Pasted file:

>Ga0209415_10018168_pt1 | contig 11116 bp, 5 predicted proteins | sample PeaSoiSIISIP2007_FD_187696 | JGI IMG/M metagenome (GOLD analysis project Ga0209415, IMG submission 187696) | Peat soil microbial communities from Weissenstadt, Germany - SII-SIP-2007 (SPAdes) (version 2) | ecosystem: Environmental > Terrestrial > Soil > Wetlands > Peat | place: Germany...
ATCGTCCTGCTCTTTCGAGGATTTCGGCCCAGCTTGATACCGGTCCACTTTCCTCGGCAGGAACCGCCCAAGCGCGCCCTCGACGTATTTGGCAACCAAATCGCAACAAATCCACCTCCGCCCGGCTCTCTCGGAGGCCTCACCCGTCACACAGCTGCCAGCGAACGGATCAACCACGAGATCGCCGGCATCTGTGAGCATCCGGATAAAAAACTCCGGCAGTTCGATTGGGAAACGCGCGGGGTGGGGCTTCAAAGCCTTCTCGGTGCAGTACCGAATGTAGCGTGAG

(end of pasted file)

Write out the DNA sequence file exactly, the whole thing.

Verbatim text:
>Ga0209415_10018168_pt1 | contig 11116 bp, 5 predicted proteins | sample PeaSoiSIISIP2007_FD_187696 | JGI IMG/M metagenome (GOLD analysis project Ga0209415, IMG submission 187696) | Peat soil microbial communities from Weissenstadt, Germany - SII-SIP-2007 (SPAdes) (version 2) | ecosystem: Environmental > Terrestrial > Soil > Wetlands > Peat | place: Germany...
ATCGTCCTGCTCTTTCGAGGATTTCGGCCCAGCTTGATACCGGTCCACTTTCCTCGGCAGGAACCGCCCAAGCGCGCCCTCGACGTATTTGGCAACCAAATCGCAACAAATCCACCTCCGCCCGGCTCTCTCGGAGGCCTCACCCGTCACACAGCTGCCAGCGAACGGATCAACCACGAGATCGCCGGCATCTGTGAGCATCCGGATAAAAAACTCCGGCAGTTCGATTGGGAAACGCGCGGGGTGGGGCTTCAAAGCCTTCTCGGTGCAGTACCGAATGTAGCGTGAG